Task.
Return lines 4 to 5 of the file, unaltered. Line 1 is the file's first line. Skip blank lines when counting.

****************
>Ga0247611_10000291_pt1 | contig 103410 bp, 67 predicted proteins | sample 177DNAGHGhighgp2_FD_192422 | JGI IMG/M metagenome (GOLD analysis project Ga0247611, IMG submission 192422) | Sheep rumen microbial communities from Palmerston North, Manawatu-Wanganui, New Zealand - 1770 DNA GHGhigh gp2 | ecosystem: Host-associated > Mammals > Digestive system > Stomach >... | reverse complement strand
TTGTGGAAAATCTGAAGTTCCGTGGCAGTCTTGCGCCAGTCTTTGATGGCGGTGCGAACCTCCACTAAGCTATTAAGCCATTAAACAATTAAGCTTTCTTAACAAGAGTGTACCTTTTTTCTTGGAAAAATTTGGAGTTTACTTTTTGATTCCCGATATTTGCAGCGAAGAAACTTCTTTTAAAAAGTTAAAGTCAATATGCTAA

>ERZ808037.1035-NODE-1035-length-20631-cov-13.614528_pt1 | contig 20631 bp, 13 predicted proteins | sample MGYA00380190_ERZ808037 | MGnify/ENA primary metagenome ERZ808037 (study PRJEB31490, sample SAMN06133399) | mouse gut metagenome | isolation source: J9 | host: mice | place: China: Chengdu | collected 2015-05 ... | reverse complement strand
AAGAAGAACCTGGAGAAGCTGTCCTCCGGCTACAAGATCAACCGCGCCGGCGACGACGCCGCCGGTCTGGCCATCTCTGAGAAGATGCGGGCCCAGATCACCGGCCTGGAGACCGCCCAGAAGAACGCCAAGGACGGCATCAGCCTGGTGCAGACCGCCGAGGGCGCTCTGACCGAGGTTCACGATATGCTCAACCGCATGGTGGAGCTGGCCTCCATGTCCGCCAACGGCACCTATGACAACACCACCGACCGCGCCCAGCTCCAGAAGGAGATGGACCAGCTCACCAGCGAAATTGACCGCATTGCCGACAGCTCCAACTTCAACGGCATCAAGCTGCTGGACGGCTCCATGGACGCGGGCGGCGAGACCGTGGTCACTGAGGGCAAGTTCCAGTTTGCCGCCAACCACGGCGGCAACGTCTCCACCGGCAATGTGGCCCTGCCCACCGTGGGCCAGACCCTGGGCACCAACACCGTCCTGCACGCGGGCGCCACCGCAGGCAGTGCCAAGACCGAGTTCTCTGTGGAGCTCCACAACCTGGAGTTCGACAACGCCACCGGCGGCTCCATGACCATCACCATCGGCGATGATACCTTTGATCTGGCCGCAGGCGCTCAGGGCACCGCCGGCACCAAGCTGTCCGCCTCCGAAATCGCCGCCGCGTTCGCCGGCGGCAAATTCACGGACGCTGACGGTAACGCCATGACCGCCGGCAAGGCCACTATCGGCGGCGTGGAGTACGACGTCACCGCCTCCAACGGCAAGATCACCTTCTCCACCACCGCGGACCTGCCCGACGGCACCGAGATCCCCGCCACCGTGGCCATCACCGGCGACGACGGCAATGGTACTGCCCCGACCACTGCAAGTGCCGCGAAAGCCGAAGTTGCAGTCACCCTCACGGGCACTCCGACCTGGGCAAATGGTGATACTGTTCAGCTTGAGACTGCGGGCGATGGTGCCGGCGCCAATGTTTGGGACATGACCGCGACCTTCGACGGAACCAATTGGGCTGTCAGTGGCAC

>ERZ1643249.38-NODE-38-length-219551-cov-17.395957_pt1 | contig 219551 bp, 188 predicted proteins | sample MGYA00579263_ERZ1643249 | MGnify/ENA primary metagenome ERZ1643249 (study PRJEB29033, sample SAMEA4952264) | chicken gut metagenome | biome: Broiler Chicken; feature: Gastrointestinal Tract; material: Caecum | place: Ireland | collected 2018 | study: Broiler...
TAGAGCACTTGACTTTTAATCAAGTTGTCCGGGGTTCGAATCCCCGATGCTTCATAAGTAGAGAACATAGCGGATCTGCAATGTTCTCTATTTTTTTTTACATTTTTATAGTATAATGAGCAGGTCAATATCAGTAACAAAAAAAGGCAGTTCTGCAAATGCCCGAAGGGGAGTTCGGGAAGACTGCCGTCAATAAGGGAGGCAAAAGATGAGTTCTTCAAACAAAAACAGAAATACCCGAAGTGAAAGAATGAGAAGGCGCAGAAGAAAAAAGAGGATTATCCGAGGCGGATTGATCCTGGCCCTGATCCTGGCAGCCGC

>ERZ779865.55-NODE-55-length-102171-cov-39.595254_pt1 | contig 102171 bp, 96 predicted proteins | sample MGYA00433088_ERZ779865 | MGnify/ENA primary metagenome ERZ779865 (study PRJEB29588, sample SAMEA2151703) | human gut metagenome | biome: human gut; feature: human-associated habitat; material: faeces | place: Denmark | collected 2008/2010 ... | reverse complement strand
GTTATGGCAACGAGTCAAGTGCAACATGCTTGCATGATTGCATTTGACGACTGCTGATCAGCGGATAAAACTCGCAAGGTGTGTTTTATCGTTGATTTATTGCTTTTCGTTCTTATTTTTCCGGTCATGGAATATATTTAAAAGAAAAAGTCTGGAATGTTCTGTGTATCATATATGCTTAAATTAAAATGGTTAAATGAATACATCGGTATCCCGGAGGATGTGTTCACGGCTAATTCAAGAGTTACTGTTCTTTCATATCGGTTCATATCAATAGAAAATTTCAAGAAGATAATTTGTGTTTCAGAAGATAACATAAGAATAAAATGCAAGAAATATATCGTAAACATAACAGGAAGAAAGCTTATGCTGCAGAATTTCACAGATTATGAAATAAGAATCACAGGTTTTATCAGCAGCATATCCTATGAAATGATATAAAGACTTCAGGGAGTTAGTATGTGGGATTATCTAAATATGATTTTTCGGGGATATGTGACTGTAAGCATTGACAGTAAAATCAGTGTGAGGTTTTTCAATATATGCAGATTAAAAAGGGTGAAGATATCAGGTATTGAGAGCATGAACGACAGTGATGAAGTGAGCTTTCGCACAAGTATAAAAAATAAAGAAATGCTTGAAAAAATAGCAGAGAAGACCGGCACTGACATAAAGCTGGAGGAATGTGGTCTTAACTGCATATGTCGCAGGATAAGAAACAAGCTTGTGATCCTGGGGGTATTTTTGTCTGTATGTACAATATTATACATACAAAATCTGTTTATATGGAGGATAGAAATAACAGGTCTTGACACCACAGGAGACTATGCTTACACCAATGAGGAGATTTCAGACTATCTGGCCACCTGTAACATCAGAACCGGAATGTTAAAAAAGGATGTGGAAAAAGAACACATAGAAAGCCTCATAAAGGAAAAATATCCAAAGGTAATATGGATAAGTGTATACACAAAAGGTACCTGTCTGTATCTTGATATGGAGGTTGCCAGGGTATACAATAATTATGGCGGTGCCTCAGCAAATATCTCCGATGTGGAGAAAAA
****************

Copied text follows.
AAGAAGAACCTGGAGAAGCTGTCCTCCGGCTACAAGATCAACCGCGCCGGCGACGACGCCGCCGGTCTGGCCATCTCTGAGAAGATGCGGGCCCAGATCACCGGCCTGGAGACCGCCCAGAAGAACGCCAAGGACGGCATCAGCCTGGTGCAGACCGCCGAGGGCGCTCTGACCGAGGTTCACGATATGCTCAACCGCATGGTGGAGCTGGCCTCCATGTCCGCCAACGGCACCTATGACAACACCACCGACCGCGCCCAGCTCCAGAAGGAGATGGACCAGCTCACCAGCGAAATTGACCGCATTGCCGACAGCTCCAACTTCAACGGCATCAAGCTGCTGGACGGCTCCATGGACGCGGGCGGCGAGACCGTGGTCACTGAGGGCAAGTTCCAGTTTGCCGCCAACCACGGCGGCAACGTCTCCACCGGCAATGTGGCCCTGCCCACCGTGGGCCAGACCCTGGGCACCAACACCGTCCTGCACGCGGGCGCCACCGCAGGCAGTGCCAAGACCGAGTTCTCTGTGGAGCTCCACAACCTGGAGTTCGACAACGCCACCGGCGGCTCCATGACCATCACCATCGGCGATGATACCTTTGATCTGGCCGCAGGCGCTCAGGGCACCGCCGGCACCAAGCTGTCCGCCTCCGAAATCGCCGCCGCGTTCGCCGGCGGCAAATTCACGGACGCTGACGGTAACGCCATGACCGCCGGCAAGGCCACTATCGGCGGCGTGGAGTACGACGTCACCGCCTCCAACGGCAAGATCACCTTCTCCACCACCGCGGACCTGCCCGACGGCACCGAGATCCCCGCCACCGTGGCCATCACCGGCGACGACGGCAATGGTACTGCCCCGACCACTGCAAGTGCCGCGAAAGCCGAAGTTGCAGTCACCCTCACGGGCACTCCGACCTGGGCAAATGGTGATACTGTTCAGCTTGAGACTGCGGGCGATGGTGCCGGCGCCAATGTTTGGGACATGACCGCGACCTTCGACGGAACCAATTGGGCTGTCAGTGGCAC

>ERZ1643249.38-NODE-38-length-219551-cov-17.395957_pt1 | contig 219551 bp, 188 predicted proteins | sample MGYA00579263_ERZ1643249 | MGnify/ENA primary metagenome ERZ1643249 (study PRJEB29033, sample SAMEA4952264) | chicken gut metagenome | biome: Broiler Chicken; feature: Gastrointestinal Tract; material: Caecum | place: Ireland | collected 2018 | study: Broiler...